Truly, there isn't a number one reason why WE homeschool. An earlier entry mentions "Socialization" as my number one reason. That I can help my children to be "socialized" to the kind of environments that reflect future realities (that they will need to interact with people of different ages, different backgrounds, and who have different objectives), not to mention that I get to have a relationship with my children NOW (teaching social skills by MY example instead of allowing them to haphazardly glean social norms from peers), is certainly one of the things I love most about homeschooling.
But increasingly as we are out and about, living our lives and serving in the community at times when all the rest of the children are locked away in institutions, and when I see eyes widen when I answer that my kids are not with the rest because we homeschool, what I really want to make evident (and what should be inherently evident if you watch us for a few moments), is that we homeschool to have FUN!
Somehow, no one wants to believe that fun is a reason. Either they don't believe I'm REALLY having fun, or they don't believe THEY could have fun with their children. Maybe most adults don't talk about fun as a value, or if they think fun is important, they would never admit it. So they laugh as if I've shared a joke.
Well, we can all laugh at outrageous things, can't we? If we've gone to school, perhaps the idea that history, geography, or social studies can be fun is outrageous. Folks seem baffled that what we study comes from books from the library, and we know WHAT to check out based on what we are interested in and what looks interesting. (Not everything we are interested in looks interesting, and not every thing that looks interesting captures our interest, and that's okay.)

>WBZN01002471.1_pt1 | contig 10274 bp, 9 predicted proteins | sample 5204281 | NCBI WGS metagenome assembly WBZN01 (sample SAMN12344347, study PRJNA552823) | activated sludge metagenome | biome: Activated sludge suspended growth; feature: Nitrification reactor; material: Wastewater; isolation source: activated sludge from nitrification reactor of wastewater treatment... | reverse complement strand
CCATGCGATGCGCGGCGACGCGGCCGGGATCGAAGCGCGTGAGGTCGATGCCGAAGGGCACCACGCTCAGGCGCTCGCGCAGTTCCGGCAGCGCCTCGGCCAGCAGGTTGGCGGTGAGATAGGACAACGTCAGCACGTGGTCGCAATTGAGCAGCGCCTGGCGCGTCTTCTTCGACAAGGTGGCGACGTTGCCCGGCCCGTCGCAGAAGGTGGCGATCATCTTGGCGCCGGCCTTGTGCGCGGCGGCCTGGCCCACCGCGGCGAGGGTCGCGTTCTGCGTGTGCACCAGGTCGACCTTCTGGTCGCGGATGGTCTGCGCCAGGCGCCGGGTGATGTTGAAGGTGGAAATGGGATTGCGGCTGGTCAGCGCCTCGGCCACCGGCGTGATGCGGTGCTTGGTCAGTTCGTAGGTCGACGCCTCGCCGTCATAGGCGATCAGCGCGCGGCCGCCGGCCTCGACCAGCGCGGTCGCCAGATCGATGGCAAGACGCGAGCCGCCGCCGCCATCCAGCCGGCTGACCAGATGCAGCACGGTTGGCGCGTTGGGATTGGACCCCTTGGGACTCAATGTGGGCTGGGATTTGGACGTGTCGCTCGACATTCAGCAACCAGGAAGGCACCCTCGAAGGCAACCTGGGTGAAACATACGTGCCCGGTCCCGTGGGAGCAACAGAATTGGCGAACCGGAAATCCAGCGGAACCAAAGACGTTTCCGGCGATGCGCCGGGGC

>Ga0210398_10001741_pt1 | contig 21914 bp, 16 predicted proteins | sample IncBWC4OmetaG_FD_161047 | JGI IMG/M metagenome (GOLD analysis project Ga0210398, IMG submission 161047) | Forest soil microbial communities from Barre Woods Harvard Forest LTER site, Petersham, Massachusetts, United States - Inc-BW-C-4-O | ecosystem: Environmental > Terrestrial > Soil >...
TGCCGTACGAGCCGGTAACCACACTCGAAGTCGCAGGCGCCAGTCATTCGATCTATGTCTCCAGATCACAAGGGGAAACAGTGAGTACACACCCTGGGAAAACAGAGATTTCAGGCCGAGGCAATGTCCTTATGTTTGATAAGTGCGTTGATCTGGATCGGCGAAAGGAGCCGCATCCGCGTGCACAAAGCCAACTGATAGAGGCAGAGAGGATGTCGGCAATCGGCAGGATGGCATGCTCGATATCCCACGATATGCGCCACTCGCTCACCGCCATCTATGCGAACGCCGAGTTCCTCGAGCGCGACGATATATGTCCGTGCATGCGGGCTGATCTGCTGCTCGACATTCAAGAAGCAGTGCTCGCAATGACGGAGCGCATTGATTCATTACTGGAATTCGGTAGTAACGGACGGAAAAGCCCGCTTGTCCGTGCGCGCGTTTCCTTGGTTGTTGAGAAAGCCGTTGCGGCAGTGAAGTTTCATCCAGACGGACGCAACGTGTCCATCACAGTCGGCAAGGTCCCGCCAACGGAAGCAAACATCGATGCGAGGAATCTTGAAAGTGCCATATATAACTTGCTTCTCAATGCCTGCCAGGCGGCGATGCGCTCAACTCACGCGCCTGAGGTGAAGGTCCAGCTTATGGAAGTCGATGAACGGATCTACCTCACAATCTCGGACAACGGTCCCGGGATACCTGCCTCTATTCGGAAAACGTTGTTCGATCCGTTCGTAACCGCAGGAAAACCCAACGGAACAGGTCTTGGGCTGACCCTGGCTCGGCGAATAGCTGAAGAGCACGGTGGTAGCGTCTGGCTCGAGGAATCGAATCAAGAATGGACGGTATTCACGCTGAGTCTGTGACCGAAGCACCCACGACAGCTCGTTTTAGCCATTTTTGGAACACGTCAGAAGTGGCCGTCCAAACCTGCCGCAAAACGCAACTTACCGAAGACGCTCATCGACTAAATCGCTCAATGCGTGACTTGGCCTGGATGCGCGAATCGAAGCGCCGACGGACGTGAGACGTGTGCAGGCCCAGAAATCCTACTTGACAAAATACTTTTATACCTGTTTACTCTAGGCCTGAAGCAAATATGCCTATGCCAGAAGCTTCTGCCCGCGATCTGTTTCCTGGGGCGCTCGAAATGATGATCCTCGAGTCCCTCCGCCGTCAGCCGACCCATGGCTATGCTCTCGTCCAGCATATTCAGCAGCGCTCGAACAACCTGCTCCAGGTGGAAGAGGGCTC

If we've studied the same rules of English grammar for 12 years, it may seem like an outrageous suggestion that good writing is born from reading, and not from an obsessive breaking down and deconstructing of tired sentences.
What seems outrageous to me is that in all the times I surely griped about studying my times tables and whined I hated math, that no one took 2 minutes to comfort me with the fact that when you have your 2's, 5's, 10's, and 11's down, that there are only about 28 facts left, and that there is a trick to the nine's and once you know the trick, you're left with only about 22 facts and that is SO MUCH MORE palatable than 144 facts to know! Why did no one sing me crazy skip counting songs? Why did no one attempt to teach me stories to help me keep my facts straight? Instead, I was left to suffer, and muddle through, and believe I didn't muddle very well... but it didn't matter anyway because math wasn't very fun and why would I ever do it when I was a grown-up and could CHOSE what I learned and did!?!!
Is school today the same as it was for me? If a teacher sang songs about math and read great books and made learning something FUN, would it be cheating? A friend of mine told me that a pre-school teacher frowned on using a video in her classes which engaged 3 year-olds and taught them to recognize their letters and sounds. Why? Perhaps in her mind, parents shouldn't pay her if they could plop their kids in front of a fun video and have them master in a few weeks the same material she slaved away to teach (and with less successful results too) over a period of several months? If this teacher's perspective seems valid, might it not also be true that we complicate A LOT of learning in school to justify all the time and expense we spend on school? Clearly, fun is not the current primary objective of our school systems. But have you considered that filling time and filling buildings may be? And if that is what we are truly filling, and not so much brains with knowledge or minds with understanding, is it a shame or shock that homeschooling for us would look almost nothing like public schooling?
Maybe all the grown-ups that laugh about homeschooling being fun learned best in school that learning isn't very fun, and if we say it is, we must be pretending for some child's benefit (but the adults know better, wink-wink).